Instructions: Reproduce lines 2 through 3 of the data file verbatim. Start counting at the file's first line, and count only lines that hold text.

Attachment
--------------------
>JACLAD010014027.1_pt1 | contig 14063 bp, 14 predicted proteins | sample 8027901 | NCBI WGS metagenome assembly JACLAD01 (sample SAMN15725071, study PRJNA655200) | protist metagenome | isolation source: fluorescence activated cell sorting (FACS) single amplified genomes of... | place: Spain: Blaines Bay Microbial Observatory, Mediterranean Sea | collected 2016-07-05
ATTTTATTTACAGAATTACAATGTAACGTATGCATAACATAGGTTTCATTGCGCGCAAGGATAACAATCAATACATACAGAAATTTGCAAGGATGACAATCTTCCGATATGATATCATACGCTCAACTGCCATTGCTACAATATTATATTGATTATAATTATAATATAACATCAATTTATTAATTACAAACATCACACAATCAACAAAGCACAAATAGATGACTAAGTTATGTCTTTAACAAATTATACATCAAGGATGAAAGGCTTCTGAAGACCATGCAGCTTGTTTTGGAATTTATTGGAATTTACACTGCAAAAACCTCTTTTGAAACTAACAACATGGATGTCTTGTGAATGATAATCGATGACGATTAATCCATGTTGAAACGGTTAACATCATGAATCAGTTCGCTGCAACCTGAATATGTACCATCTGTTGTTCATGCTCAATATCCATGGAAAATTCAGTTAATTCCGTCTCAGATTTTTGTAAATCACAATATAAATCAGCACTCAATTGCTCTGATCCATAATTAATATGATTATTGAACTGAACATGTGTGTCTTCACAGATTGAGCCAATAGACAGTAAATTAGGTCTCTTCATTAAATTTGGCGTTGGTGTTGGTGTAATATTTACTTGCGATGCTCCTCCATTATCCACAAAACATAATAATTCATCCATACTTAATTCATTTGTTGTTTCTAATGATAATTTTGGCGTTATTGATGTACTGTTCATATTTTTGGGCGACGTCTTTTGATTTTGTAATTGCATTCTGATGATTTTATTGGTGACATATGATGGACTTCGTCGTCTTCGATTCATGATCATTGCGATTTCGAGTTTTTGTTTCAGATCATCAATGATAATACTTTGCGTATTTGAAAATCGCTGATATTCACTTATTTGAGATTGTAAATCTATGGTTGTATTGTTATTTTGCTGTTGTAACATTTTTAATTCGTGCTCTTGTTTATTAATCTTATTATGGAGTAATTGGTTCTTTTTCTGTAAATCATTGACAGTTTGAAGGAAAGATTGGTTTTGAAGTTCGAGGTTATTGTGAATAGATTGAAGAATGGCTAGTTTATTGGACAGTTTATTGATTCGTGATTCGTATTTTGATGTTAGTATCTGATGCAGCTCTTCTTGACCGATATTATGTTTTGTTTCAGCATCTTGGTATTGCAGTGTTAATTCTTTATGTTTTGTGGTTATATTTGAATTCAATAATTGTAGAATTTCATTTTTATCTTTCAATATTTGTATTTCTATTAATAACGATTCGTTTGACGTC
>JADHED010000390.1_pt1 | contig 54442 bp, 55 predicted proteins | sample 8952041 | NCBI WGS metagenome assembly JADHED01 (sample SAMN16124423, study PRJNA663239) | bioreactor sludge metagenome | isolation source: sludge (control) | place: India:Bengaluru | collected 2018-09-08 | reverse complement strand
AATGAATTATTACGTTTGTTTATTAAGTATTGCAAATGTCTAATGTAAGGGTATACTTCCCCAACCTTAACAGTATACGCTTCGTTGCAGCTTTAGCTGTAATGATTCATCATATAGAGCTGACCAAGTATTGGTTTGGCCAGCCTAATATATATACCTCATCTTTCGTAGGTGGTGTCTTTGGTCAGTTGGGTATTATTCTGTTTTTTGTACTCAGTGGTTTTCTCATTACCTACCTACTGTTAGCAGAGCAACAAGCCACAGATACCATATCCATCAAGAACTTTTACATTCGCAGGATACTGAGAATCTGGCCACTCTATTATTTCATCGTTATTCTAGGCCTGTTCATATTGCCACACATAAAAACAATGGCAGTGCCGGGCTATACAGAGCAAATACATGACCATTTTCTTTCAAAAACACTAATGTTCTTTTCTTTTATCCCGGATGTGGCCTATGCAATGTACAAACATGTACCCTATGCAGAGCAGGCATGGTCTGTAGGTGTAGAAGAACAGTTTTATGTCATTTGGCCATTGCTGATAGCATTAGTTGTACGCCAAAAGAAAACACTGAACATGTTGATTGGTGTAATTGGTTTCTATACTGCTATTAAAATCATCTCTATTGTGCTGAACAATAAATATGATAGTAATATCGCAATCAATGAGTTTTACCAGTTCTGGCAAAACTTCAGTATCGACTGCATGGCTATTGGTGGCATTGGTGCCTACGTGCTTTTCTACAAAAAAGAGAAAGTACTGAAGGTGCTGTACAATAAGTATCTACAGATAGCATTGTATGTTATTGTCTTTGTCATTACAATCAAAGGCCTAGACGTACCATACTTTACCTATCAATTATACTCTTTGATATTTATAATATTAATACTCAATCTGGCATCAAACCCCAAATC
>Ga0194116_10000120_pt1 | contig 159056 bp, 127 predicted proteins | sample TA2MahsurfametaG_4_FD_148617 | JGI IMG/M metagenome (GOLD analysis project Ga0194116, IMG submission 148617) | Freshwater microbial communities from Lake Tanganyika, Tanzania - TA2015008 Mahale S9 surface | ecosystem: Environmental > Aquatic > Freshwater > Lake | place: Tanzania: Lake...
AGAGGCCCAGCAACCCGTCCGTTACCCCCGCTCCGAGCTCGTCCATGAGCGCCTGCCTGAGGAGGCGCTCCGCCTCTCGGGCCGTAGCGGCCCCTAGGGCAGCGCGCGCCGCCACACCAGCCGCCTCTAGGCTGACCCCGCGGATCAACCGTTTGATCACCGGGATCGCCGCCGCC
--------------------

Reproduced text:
ATTTTATTTACAGAATTACAATGTAACGTATGCATAACATAGGTTTCATTGCGCGCAAGGATAACAATCAATACATACAGAAATTTGCAAGGATGACAATCTTCCGATATGATATCATACGCTCAACTGCCATTGCTACAATATTATATTGATTATAATTATAATATAACATCAATTTATTAATTACAAACATCACACAATCAACAAAGCACAAATAGATGACTAAGTTATGTCTTTAACAAATTATACATCAAGGATGAAAGGCTTCTGAAGACCATGCAGCTTGTTTTGGAATTTATTGGAATTTACACTGCAAAAACCTCTTTTGAAACTAACAACATGGATGTCTTGTGAATGATAATCGATGACGATTAATCCATGTTGAAACGGTTAACATCATGAATCAGTTCGCTGCAACCTGAATATGTACCATCTGTTGTTCATGCTCAATATCCATGGAAAATTCAGTTAATTCCGTCTCAGATTTTTGTAAATCACAATATAAATCAGCACTCAATTGCTCTGATCCATAATTAATATGATTATTGAACTGAACATGTGTGTCTTCACAGATTGAGCCAATAGACAGTAAATTAGGTCTCTTCATTAAATTTGGCGTTGGTGTTGGTGTAATATTTACTTGCGATGCTCCTCCATTATCCACAAAACATAATAATTCATCCATACTTAATTCATTTGTTGTTTCTAATGATAATTTTGGCGTTATTGATGTACTGTTCATATTTTTGGGCGACGTCTTTTGATTTTGTAATTGCATTCTGATGATTTTATTGGTGACATATGATGGACTTCGTCGTCTTCGATTCATGATCATTGCGATTTCGAGTTTTTGTTTCAGATCATCAATGATAATACTTTGCGTATTTGAAAATCGCTGATATTCACTTATTTGAGATTGTAAATCTATGGTTGTATTGTTATTTTGCTGTTGTAACATTTTTAATTCGTGCTCTTGTTTATTAATCTTATTATGGAGTAATTGGTTCTTTTTCTGTAAATCATTGACAGTTTGAAGGAAAGATTGGTTTTGAAGTTCGAGGTTATTGTGAATAGATTGAAGAATGGCTAGTTTATTGGACAGTTTATTGATTCGTGATTCGTATTTTGATGTTAGTATCTGATGCAGCTCTTCTTGACCGATATTATGTTTTGTTTCAGCATCTTGGTATTGCAGTGTTAATTCTTTATGTTTTGTGGTTATATTTGAATTCAATAATTGTAGAATTTCATTTTTATCTTTCAATATTTGTATTTCTATTAATAACGATTCGTTTGACGTC
>JADHED010000390.1_pt1 | contig 54442 bp, 55 predicted proteins | sample 8952041 | NCBI WGS metagenome assembly JADHED01 (sample SAMN16124423, study PRJNA663239) | bioreactor sludge metagenome | isolation source: sludge (control) | place: India:Bengaluru | collected 2018-09-08 | reverse complement strand